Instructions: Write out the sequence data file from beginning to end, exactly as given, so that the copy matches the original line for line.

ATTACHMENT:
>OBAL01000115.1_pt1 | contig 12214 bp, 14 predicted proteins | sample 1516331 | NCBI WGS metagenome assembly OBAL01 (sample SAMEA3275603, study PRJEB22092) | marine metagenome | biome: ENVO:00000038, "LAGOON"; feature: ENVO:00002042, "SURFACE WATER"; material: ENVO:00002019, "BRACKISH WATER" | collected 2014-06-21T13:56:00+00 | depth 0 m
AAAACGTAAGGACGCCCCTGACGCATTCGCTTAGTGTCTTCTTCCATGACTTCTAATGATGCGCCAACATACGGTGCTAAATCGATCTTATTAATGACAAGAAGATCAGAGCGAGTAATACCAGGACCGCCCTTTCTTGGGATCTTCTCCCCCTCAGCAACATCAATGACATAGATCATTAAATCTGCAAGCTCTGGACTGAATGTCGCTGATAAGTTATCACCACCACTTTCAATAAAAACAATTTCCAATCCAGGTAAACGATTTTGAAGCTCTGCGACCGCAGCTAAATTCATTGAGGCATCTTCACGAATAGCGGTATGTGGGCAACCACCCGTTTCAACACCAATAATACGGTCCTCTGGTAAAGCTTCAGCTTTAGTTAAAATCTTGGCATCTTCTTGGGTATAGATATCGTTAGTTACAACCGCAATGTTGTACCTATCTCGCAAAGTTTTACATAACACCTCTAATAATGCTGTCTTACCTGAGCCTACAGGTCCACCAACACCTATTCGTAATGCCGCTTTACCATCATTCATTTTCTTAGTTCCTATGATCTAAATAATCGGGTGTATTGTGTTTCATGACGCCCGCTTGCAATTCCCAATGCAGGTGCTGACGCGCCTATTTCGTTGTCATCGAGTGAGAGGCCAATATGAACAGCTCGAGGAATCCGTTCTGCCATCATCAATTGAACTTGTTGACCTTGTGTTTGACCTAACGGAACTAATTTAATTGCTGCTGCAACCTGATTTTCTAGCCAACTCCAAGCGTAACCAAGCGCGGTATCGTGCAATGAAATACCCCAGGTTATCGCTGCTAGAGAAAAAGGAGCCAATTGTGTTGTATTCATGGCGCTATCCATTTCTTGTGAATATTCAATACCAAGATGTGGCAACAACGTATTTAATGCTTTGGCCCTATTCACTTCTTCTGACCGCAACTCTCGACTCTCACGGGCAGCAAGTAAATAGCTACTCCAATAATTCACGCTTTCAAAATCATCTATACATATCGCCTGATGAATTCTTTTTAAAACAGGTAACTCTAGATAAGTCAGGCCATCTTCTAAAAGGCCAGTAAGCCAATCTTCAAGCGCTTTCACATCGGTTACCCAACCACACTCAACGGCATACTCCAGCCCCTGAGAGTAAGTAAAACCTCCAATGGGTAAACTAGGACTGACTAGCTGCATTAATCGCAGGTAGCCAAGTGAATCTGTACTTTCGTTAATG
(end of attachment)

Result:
>OBAL01000115.1_pt1 | contig 12214 bp, 14 predicted proteins | sample 1516331 | NCBI WGS metagenome assembly OBAL01 (sample SAMEA3275603, study PRJEB22092) | marine metagenome | biome: ENVO:00000038, "LAGOON"; feature: ENVO:00002042, "SURFACE WATER"; material: ENVO:00002019, "BRACKISH WATER" | collected 2014-06-21T13:56:00+00 | depth 0 m
AAAACGTAAGGACGCCCCTGACGCATTCGCTTAGTGTCTTCTTCCATGACTTCTAATGATGCGCCAACATACGGTGCTAAATCGATCTTATTAATGACAAGAAGATCAGAGCGAGTAATACCAGGACCGCCCTTTCTTGGGATCTTCTCCCCCTCAGCAACATCAATGACATAGATCATTAAATCTGCAAGCTCTGGACTGAATGTCGCTGATAAGTTATCACCACCACTTTCAATAAAAACAATTTCCAATCCAGGTAAACGATTTTGAAGCTCTGCGACCGCAGCTAAATTCATTGAGGCATCTTCACGAATAGCGGTATGTGGGCAACCACCCGTTTCAACACCAATAATACGGTCCTCTGGTAAAGCTTCAGCTTTAGTTAAAATCTTGGCATCTTCTTGGGTATAGATATCGTTAGTTACAACCGCAATGTTGTACCTATCTCGCAAAGTTTTACATAACACCTCTAATAATGCTGTCTTACCTGAGCCTACAGGTCCACCAACACCTATTCGTAATGCCGCTTTACCATCATTCATTTTCTTAGTTCCTATGATCTAAATAATCGGGTGTATTGTGTTTCATGACGCCCGCTTGCAATTCCCAATGCAGGTGCTGACGCGCCTATTTCGTTGTCATCGAGTGAGAGGCCAATATGAACAGCTCGAGGAATCCGTTCTGCCATCATCAATTGAACTTGTTGACCTTGTGTTTGACCTAACGGAACTAATTTAATTGCTGCTGCAACCTGATTTTCTAGCCAACTCCAAGCGTAACCAAGCGCGGTATCGTGCAATGAAATACCCCAGGTTATCGCTGCTAGAGAAAAAGGAGCCAATTGTGTTGTATTCATGGCGCTATCCATTTCTTGTGAATATTCAATACCAAGATGTGGCAACAACGTATTTAATGCTTTGGCCCTATTCACTTCTTCTGACCGCAACTCTCGACTCTCACGGGCAGCAAGTAAATAGCTACTCCAATAATTCACGCTTTCAAAATCATCTATACATATCGCCTGATGAATTCTTTTTAAAACAGGTAACTCTAGATAAGTCAGGCCATCTTCTAAAAGGCCAGTAAGCCAATCTTCAAGCGCTTTCACATCGGTTACCCAACCACACTCAACGGCATACTCCAGCCCCTGAGAGTAAGTAAAACCTCCAATGGGTAAACTAGGACTGACTAGCTGCATTAATCGCAGGTAGCCAAGTGAATCTGTACTTTCGTTAATG